Are you exploring how to convince your company to convert to XenDesktop? Be aware that, at some point, someone is going to want to see it in action. This means a demonstration (aka demo).
Is this a big deal? Well, in a word, YES. Other blogs on this page discuss the many benefits of XenDesktop and the many great reasons to convert to it. However, even with a great presentation given by a great presenter, a failed demo can kill the deal. If it doesn't work in the demo, your audience will think it doesn't work, period! Executives and senior management will especially be swayed by this - they generally don't know or care about technical details, and they will be on the hook for a failed deployment. At the same time, a successful demo can make a great impression on your audience. No matter how good your slides are, a good demo will stick in their minds ("Did you see how it did THIS OR THAT??? Awesome!").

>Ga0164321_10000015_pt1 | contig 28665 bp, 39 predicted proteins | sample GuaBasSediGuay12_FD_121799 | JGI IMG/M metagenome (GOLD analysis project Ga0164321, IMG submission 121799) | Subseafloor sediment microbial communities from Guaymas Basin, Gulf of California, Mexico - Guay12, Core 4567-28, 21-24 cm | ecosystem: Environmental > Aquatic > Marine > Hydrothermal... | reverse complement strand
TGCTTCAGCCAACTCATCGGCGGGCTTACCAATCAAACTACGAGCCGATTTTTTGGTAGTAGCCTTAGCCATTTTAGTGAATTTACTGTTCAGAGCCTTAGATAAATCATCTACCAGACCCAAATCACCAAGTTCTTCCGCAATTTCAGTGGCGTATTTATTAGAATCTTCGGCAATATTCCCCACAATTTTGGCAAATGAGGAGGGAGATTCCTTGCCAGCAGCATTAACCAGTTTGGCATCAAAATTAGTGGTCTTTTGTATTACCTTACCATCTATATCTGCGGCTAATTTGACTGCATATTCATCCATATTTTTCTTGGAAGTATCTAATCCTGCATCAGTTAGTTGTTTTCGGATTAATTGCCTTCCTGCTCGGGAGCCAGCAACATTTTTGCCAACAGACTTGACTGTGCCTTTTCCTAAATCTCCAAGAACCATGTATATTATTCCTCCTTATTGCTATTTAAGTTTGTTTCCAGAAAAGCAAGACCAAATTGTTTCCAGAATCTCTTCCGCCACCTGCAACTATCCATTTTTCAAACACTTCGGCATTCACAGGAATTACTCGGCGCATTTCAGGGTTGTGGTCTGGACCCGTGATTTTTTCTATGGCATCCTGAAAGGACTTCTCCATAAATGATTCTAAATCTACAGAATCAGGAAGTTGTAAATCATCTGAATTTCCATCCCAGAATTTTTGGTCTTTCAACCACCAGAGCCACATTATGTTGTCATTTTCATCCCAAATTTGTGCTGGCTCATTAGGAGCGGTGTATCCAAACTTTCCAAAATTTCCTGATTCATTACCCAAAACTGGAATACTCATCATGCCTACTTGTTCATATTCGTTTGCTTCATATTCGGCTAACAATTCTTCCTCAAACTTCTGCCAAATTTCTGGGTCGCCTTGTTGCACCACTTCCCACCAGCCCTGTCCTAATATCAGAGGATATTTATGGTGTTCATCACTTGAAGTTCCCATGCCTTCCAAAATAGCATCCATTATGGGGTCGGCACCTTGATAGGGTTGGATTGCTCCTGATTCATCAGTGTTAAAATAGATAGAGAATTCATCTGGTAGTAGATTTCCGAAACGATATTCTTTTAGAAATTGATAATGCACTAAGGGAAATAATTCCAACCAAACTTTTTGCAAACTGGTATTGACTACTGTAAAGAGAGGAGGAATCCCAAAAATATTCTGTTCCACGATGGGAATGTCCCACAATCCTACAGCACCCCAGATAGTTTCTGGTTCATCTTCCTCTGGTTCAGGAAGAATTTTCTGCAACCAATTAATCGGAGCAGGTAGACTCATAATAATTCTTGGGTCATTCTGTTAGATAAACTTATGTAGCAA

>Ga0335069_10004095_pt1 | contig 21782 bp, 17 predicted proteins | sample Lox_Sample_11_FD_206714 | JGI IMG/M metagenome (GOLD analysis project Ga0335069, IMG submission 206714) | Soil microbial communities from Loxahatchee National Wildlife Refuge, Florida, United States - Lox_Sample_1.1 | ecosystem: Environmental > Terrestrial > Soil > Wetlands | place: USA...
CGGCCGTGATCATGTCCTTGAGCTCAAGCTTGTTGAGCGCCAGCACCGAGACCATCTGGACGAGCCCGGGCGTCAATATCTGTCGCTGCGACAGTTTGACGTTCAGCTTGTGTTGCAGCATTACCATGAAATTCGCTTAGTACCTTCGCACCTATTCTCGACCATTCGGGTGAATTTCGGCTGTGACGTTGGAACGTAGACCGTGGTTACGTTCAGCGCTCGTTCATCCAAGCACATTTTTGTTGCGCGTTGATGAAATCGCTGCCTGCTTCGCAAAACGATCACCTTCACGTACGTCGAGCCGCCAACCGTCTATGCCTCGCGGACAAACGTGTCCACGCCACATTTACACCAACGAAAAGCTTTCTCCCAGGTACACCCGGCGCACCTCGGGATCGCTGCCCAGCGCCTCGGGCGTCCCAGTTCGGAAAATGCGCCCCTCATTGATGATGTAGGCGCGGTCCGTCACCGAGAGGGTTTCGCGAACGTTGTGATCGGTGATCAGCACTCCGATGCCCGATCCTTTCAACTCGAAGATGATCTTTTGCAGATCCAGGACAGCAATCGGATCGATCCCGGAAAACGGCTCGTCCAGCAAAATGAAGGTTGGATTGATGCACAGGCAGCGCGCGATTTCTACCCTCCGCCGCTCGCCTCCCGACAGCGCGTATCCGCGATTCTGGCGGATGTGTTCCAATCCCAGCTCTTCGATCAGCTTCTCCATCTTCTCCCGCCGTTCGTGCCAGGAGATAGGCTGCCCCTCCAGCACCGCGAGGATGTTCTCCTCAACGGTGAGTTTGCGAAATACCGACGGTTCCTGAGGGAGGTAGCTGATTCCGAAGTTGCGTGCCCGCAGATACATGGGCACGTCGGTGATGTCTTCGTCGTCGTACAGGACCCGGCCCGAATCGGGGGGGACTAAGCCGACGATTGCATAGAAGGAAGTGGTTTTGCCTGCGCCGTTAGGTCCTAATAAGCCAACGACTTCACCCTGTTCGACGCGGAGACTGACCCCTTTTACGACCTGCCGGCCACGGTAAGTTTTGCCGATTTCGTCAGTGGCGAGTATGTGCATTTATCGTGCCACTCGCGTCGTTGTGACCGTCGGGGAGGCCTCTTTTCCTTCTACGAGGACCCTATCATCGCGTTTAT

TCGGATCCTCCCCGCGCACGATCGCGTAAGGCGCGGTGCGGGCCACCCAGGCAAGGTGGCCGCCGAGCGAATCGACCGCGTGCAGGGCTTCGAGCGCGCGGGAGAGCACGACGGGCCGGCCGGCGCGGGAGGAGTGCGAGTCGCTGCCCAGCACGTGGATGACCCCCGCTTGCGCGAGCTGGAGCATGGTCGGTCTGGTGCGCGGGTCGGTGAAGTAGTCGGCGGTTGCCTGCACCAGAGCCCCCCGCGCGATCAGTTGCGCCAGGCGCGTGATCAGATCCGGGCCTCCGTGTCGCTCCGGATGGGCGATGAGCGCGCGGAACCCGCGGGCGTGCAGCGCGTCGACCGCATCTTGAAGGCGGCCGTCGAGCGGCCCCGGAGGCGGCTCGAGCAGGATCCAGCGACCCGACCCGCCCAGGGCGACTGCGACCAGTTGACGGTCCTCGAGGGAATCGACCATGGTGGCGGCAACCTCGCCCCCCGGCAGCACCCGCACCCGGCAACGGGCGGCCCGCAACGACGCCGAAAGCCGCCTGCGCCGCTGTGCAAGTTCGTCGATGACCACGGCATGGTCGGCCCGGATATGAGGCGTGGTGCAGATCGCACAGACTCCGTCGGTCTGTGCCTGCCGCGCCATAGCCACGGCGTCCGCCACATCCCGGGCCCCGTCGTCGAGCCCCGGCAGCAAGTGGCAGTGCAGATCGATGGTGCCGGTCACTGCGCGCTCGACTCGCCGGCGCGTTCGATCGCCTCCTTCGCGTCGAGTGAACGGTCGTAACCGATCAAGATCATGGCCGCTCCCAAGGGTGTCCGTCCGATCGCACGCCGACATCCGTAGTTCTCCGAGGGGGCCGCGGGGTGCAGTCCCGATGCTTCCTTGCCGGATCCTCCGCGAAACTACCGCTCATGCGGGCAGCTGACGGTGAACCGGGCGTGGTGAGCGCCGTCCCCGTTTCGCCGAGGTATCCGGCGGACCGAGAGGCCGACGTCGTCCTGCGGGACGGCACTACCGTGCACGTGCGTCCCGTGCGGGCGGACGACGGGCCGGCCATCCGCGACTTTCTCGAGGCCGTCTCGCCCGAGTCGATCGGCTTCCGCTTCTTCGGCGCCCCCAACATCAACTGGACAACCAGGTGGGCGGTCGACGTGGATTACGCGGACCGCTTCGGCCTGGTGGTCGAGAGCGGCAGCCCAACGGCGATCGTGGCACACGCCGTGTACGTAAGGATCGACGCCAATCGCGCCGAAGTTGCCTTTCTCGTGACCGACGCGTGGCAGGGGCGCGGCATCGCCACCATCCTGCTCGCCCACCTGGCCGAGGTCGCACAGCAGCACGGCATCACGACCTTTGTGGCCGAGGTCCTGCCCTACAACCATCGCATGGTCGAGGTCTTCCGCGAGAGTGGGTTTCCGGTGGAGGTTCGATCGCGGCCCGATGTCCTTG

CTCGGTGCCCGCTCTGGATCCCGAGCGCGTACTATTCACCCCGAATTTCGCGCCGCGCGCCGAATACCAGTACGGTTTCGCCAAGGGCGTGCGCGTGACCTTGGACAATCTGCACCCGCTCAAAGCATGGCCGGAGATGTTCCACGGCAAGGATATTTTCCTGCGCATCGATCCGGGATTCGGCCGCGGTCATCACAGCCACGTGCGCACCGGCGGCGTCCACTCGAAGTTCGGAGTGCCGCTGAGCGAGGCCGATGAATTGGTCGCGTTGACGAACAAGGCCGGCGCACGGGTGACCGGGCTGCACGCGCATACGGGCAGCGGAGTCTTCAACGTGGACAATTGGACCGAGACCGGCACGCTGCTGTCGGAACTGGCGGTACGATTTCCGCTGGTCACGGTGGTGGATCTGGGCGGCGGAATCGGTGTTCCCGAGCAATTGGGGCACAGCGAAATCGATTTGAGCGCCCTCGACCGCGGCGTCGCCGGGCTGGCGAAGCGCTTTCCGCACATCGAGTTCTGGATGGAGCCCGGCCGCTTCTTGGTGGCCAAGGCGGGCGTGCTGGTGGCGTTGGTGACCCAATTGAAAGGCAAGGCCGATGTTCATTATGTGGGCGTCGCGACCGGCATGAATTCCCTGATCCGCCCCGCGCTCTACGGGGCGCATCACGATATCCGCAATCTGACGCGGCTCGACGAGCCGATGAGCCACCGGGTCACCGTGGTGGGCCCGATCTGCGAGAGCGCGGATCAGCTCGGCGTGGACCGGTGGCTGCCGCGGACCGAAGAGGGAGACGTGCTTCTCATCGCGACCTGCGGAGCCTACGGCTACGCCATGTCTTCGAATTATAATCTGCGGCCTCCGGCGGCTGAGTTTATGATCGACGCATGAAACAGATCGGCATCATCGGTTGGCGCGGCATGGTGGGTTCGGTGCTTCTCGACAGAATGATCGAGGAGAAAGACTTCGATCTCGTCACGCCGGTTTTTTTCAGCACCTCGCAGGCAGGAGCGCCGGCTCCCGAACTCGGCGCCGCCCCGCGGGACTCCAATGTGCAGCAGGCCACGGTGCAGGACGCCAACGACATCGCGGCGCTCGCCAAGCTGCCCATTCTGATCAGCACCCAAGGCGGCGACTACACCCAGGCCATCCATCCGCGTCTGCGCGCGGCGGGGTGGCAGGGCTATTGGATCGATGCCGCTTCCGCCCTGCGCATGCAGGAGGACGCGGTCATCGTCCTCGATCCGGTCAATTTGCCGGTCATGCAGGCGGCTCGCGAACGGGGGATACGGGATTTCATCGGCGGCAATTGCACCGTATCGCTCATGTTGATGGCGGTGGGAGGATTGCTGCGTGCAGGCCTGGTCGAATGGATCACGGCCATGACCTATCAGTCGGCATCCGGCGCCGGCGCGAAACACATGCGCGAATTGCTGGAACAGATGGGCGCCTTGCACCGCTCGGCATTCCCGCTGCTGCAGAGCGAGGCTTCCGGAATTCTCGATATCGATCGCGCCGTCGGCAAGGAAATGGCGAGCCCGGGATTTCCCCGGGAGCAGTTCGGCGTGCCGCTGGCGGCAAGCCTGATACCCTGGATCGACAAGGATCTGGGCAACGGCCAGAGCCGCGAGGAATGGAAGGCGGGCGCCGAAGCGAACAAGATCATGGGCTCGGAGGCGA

So... what can you do to ensure a great XenDesktop demo?
1. Don't Shortchange Yourself on Equipment
There is a temptation to treat demo equipment as an afterthought. But keep in mind that you will probably be showing your demo to people with decision-making authority - people you need to impress. So - run your demo on a good laptop, and make sure the back end infrastructure is solid too. If you are going to demo tablet capability, make sure the tablet you use is working well too. You never want to be in a position of having to explain why the demo did not work. Executives don't like excuses, and they don't like their time wasted. But solid equipment is not enough...